From the mid-1970s, the government under Social Democrat Helmut Schmidt launched a counter-offensive against the strike wave and student radicalisation that had persisted since 1968. It ruthlessly suppressed all attempts to free the RAF prisoners by means of hostage-taking. The rights of the prisoners, who were being kept in high-security facilities, were further limited, including imposing total isolation, which is a form of torture.
The RAF leadership were surprised by this harsh response and the unwillingness of the state to compromise. During the occupation of the German embassy in Stockholm by RAF members in April 1975, for example, the government did not yield, even after the murder of two embassy workers, and instead ordered the storming of the embassy.
Two years later, as the RAF prisoners were conducting a hunger strike for improved prison conditions, the German attorney general and two colleagues were assassinated. Later, a rocket attack failed on the building of the federal prosecutor’s office. The banker Jürgen Ponto was killed in a botched kidnapping attempt. The seizure of a German civilian airliner by a Palestinian commando group associated with the RAF led to the pilot being murdered. Instead of the RAF prisoners being released as demanded, the German government again ordered the ending of the hostage crisis by force.
The most prominent episode of the RAF’s “1977 offensive” remains the abduction of Hanns-Martin Schleyer, the president of the employers’ federation. His three companions and his driver were shot during the kidnapping. As the RAF admitted later, its goal was to use “his connections and influence” for an exchange of prisoners. However, the SPD-led government was determined not to make any compromise and even to accept Schleyer’s death as a result. This view prevailed, even against the wishes of Schleyer’s family, who had already assembled the ransom being demanded.
The callousness and brutality with which the RAF acted made it easy for the ruling elite and the media to encourage a climate of hysteria and trample on democratic rights. It was not only political opponents who were destroyed psychologically, physically and morally, but also many completely innocent people were shot during house searches, traffic controls and such like—”in self-defence” or “by mistake.”
At the same time, the terrorist attacks served the ruling class as a pretext for new and ever harsher attacks on democratic rights.
Two years after the Anti-radical decrees were introduced, a law was passed in 1974 making possible the exclusion of lawyers during a criminal trial and precluding several defendants being represented by a single attorney. This was aimed at preventing a lawyer acting as a conduit for communication between the prisoners. The number of appointed defence counsels was limited to three.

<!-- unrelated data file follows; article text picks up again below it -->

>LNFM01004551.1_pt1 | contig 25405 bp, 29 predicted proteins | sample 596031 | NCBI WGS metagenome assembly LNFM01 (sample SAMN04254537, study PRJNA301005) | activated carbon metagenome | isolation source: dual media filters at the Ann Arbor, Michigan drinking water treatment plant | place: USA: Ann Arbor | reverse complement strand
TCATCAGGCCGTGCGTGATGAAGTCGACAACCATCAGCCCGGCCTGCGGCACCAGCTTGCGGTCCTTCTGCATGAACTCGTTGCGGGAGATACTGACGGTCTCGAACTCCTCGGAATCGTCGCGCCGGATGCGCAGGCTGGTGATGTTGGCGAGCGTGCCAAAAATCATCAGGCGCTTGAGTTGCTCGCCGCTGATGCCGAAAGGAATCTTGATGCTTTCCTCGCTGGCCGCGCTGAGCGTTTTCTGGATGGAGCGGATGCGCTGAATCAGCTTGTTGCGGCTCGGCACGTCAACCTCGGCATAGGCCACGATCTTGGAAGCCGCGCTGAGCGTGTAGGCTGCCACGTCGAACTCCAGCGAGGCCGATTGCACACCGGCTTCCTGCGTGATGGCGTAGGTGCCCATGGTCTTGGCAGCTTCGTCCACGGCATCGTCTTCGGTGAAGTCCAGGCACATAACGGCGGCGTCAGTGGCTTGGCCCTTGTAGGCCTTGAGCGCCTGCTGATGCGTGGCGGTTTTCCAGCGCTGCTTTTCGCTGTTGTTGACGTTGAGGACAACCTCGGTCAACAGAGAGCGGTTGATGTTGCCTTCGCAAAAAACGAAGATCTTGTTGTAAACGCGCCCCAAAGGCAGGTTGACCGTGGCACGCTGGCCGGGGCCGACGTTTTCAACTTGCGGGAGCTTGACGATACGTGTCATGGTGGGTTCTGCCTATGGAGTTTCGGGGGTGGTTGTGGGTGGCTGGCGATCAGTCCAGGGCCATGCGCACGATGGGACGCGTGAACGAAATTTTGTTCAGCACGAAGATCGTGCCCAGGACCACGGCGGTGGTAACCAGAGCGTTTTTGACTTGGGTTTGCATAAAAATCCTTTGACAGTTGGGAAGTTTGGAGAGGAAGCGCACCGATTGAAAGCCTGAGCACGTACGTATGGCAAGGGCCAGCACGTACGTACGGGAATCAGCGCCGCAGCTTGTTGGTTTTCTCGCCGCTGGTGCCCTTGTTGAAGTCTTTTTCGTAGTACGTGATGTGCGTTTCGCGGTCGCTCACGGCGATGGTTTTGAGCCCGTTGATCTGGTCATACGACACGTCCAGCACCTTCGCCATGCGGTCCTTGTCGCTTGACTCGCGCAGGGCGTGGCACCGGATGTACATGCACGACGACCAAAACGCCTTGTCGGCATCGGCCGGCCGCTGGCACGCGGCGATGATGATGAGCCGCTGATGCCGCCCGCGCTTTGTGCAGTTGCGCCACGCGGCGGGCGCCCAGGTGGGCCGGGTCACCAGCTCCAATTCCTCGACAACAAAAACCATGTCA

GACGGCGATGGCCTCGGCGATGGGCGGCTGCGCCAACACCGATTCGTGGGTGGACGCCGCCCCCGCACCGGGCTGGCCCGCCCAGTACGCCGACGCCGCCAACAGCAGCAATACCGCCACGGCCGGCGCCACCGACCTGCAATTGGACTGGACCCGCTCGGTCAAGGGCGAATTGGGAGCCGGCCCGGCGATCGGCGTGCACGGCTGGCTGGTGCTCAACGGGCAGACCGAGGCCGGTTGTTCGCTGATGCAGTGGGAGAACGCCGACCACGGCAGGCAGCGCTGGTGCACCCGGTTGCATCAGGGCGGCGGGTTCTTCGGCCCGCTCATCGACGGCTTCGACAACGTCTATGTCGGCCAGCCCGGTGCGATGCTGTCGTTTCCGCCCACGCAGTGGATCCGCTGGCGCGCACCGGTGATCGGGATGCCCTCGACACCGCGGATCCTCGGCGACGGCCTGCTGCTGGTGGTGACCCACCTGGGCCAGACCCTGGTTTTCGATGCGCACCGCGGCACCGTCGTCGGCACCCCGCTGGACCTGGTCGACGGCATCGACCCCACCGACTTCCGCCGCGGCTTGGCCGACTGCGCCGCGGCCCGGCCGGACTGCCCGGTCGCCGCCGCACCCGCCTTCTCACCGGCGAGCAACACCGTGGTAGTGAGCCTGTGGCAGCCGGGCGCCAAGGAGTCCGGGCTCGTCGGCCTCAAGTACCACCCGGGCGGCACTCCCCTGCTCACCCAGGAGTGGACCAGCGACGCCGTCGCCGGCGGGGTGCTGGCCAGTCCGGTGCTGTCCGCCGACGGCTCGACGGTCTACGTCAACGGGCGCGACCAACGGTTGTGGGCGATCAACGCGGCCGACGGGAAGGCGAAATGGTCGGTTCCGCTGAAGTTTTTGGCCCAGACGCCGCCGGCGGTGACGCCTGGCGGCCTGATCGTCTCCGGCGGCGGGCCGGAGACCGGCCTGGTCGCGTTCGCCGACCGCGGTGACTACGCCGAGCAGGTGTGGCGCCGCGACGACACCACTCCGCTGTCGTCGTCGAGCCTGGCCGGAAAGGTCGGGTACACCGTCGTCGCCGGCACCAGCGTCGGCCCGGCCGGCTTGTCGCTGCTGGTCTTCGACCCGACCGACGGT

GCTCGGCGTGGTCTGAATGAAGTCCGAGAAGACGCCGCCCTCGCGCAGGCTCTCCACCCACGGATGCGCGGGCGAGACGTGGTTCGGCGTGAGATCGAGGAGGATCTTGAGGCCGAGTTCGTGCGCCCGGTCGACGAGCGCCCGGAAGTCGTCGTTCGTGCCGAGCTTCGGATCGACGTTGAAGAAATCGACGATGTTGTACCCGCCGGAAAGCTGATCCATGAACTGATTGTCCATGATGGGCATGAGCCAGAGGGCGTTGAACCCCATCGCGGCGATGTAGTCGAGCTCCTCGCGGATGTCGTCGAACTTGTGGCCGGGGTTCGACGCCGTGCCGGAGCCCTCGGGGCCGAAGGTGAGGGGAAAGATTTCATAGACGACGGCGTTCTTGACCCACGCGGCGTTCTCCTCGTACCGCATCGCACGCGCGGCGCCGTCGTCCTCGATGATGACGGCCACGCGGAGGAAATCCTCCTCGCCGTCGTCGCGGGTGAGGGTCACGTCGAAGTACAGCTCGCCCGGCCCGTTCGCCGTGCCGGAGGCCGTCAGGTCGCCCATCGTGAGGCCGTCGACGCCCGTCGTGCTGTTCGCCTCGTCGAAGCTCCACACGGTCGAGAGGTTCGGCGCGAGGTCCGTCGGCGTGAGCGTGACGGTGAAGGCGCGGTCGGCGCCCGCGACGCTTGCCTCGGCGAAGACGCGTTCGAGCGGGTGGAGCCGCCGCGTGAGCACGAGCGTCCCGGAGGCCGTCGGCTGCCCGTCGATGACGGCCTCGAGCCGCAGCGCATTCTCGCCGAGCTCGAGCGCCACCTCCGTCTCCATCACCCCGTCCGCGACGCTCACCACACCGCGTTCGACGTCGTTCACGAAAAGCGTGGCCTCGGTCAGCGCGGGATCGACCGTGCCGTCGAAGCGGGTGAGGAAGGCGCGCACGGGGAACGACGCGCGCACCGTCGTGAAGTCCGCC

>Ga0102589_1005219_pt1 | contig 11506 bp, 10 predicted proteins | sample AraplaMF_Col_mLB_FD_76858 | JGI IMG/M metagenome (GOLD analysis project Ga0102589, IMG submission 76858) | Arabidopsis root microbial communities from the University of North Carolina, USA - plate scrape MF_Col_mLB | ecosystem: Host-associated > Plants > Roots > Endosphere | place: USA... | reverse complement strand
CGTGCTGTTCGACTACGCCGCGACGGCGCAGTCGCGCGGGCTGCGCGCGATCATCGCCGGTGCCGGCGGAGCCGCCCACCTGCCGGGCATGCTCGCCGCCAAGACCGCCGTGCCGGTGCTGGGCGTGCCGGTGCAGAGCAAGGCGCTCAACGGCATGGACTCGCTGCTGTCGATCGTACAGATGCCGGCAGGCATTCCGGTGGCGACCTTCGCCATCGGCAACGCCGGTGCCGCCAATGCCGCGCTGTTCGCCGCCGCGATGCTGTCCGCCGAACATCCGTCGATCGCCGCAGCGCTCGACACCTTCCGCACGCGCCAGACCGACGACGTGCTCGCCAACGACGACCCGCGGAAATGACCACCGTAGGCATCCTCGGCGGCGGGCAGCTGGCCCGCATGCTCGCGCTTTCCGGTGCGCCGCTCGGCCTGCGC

The law also made it possible for a trial to take place in the absence of the accused if he or she was mounting any protest actions such as a hunger strike for improved prison conditions.
The monitoring of communications between attorneys and their clients was legalised. In 1976, wide-ranging expressions of political opinion were criminalised, such as the “anti-constitutional endorsement of violence” and “supporting” terrorist organisations. The prosecuting authorities were given the right to order detention on remand in cases involving state security, even when there was no suspicion that an accused might collude with others or seek to flee the trial.
In 1977, the so-called “law banning contact” followed, legalising the total isolation of the RAF prisoners, a situation that had had already been practised without any legal basis. One year later, further possibilities for excluding for attorneys and extending the authority of the police to conduct searches followed.
At the end of the 1980s and the beginning of the 1990s, it became increasingly difficult to determine which actions were being carried out by the RAF and which could be attributed directly to the state. There are suspicions that the final attacks were not committed by the RAF and that the letters claiming responsibility on the part of the RAF only served to divert attention from the real culprits.
For example, at the time of his murder in 1989, the spokesman for the executive board of the Deutsche Bank, Alfred Herrhausen, was under sharp attack by other members of the bank and was due to be replaced on the day he died. After Herrhausen had argued in favour of debt cancellation for several Third World countries, which had accumulated massive debts mainly with American banks, he received death threats. He took the threats so seriously that he wore a bulletproof vest at international finance meetings. Whether the RAF was at all responsible for his murder remains disputed to this day.
The present campaign against the release of the former RAF members takes place at a time when democratic rights are once again being sharply attacked. In the name of the so-called “fight against terrorism,” the government is pressing to legalise the deployment of the army inside Germany, together with the use of confessions obtained under torture as well as preventative detention merely on the basis of suspicion.
The hysteria surrounding the issue of whether Mohnhaupt and Klar should be released sooner or later after serving a quarter-century in prison is in fact part of a campaign to create the climate for a massive increase in the powers of the state apparatus—a development that seriously threatens basic democratic rights and is directed against growing popular opposition.